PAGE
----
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Sexual assault survivor advocates offer help knowing how to help

News Photo by Julie Riddle Paige Allia, sexual assault program coordinator for Hope Shores Alliance, finishes setting up a display as Cabin Creek Coffee barista Kayla Ratz adds a sticky note of encouragement at the restaurant on Thursday.

ALPENA — Anyone, anywhere, can be a sexual assault survivor advocate, professional advocates say.

As the nation recognizes Sexual Assault Awarness Month, staff members at Hope Shores Alliance, an Alpena-based sexual and domestic assault support organization, want to prepare residents to respond if someone wants to disclose that they’ve been sexually assaulted.

Throughout April, interactive displays at businesses around Northeast Michigan will remind residents that they have the power to help someone heal and give them practice finding words of encouragement.

Offering support to someone talking about one of life’s most traumatic events can seem intimidating, but that support doesn’t have to be perfect, said Paige Allia, Hope Shores sexual assault program coordinator.

Talking about sexual assault — and how to respond to people who have experienced it — may remind people that they can stand up against such behavior by what they do and say, Allia said.

“Hey, wait a minute,” people may think, she said. “Maybe I can be part of the change.”

In 2020, 46 people reported some kind of sexual assault to Northeast Michigan police, according to the Michigan State Police.

Often, the actual number of assaults can be three times the number reported to police, experts estimate.

Whether they decide to disclose the assault to police or choose another way to confront the harm done to them, sexual assault survivors don’t fit into any one mold, Allia said.

Friends, loved ones, and even strangers can help survivors in their journey by believing, supporting, and validating them, she said.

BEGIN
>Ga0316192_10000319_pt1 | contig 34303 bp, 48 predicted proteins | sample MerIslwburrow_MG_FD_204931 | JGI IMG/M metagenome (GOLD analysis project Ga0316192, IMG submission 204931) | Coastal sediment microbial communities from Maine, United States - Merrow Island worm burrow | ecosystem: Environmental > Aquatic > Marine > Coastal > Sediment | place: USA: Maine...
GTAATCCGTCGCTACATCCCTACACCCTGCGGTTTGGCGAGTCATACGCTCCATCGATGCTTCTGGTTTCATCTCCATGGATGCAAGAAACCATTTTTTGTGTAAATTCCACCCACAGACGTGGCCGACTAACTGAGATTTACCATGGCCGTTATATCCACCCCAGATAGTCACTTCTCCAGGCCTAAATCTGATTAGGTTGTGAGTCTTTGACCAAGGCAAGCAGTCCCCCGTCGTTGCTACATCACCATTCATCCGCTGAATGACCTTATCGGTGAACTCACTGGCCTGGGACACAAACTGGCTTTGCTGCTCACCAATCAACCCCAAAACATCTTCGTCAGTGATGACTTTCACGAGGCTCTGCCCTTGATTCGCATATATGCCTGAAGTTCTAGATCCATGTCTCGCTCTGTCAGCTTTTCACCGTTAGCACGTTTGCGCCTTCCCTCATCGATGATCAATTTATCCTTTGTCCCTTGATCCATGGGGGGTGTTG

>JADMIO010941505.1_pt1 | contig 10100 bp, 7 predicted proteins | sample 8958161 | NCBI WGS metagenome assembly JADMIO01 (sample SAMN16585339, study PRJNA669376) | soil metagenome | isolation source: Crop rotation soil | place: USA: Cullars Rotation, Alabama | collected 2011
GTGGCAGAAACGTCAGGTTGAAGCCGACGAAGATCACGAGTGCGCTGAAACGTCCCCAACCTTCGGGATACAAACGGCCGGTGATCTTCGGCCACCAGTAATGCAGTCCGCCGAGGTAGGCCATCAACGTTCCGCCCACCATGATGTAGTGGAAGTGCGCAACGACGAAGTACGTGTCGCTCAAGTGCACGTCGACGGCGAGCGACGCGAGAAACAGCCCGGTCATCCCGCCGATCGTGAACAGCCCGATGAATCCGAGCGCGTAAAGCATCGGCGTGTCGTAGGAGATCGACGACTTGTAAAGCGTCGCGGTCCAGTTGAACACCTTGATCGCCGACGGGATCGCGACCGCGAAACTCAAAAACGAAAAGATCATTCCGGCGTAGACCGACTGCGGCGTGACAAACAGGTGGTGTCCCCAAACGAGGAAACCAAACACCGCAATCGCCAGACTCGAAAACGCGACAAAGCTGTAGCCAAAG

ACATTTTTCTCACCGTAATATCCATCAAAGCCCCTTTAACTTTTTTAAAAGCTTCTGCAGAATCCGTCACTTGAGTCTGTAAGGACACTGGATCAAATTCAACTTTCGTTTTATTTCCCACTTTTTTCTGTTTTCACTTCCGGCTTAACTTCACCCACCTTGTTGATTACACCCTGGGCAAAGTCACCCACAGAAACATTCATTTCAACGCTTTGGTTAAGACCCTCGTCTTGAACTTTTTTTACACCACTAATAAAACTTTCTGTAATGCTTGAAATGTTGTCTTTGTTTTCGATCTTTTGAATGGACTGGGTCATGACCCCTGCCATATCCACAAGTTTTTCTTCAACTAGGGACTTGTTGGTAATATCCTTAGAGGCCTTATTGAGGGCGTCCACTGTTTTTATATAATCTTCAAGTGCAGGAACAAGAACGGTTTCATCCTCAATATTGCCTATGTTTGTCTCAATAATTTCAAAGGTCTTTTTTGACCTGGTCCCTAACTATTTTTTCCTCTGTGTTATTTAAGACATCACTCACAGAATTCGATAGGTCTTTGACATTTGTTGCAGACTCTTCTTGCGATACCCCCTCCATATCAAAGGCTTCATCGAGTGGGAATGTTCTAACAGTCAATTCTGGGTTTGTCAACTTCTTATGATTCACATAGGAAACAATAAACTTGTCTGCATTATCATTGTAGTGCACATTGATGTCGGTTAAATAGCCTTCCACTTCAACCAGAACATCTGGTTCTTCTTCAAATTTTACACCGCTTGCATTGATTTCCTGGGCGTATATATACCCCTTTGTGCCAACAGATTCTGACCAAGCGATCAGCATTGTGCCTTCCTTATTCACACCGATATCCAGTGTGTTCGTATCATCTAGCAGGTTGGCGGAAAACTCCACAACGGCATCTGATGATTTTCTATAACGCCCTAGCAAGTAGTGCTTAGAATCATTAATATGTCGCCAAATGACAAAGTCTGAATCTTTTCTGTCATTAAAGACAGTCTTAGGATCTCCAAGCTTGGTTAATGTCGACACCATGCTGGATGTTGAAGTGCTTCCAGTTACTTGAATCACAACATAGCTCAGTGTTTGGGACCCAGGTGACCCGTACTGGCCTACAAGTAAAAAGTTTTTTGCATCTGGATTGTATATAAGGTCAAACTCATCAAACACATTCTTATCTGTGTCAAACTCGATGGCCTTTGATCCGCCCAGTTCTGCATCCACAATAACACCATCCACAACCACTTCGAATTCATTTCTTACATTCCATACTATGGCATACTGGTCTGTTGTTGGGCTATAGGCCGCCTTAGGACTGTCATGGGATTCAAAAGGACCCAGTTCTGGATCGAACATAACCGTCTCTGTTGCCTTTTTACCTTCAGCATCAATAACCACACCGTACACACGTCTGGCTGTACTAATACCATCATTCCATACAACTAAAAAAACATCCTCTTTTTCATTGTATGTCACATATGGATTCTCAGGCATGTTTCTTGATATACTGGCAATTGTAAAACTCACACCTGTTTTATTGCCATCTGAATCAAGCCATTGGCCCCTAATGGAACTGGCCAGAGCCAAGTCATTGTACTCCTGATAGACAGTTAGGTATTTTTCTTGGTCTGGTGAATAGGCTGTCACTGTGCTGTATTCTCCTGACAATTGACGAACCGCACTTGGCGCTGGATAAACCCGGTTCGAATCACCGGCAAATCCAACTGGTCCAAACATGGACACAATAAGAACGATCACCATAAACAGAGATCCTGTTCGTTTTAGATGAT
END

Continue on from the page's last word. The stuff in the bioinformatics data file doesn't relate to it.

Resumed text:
To help residents feel comfortable in that supportive role, Hope Shores has launched an Everyday Advocates campaign to teach skills for receiving sexual assault disclosures.

In addition to offering workshops and presentations teaching such skills, Hope Shores has tacked blank posters to walls of businesses around the region.

Visitors to the businesses are invited to jot notes of support onto sticky notes and tack them on the posters.

Anyone passing by can take a note that speaks to them, Allia said.

Those leaving notes can enter their name in a raffle to win one of numerous prizes donated by community businesses.

Residents can also order shirts bearing an Everyday Advocates logo through Family Enterprise, with orders due by April 15.

Campaigns like Everyday Advocates help people address a topic not likely to come up over a family dinner, Allia said.

People who want to support survivors can start by believing them, she said.

Don’t ask questions that foist the blame for the assault onto the survivor, Allia suggested.

Instead, she said, put the blame where it belongs — on the perpetrator alone.

If someone shares their assault story, ask how you can help. If they don’t know, that’s OK. Throw out suggestions, even a simple offer to make a cup of tea or bring a meal, Allia advised.

Tell them it’s not their fault, she suggested.

Thank them for their trust.

Say you’ll listen.

A community that’s aware of sexual assault happening in its midst is more likely to tamp down lewd or sexist social media posts or comments and more likely to make survivors believe they will be heard, Allia said.

Danielle Ford, of Alpena, added the first sticky note of encouragement to a Hope Shores interactive display at Cabin Creek Coffee in downtown Alpena on Thursday.

People may miss signs that someone needs to talk to them about sexual assault, Ford said.

Hope Shores’ Everyday Advocates campaign will, she hopes, equip people to know what resources to offer someone who has experienced sexual assault and encouarge residents to believe, validate, and listen to survivors.

“It’s a little bit of hope for someone,” she said, “even if the words aren’t there.”

Julie Riddle can be reached at 989-358-5693 or jriddle@thealpenanews.com. Follow her on Twitter @jriddleX.

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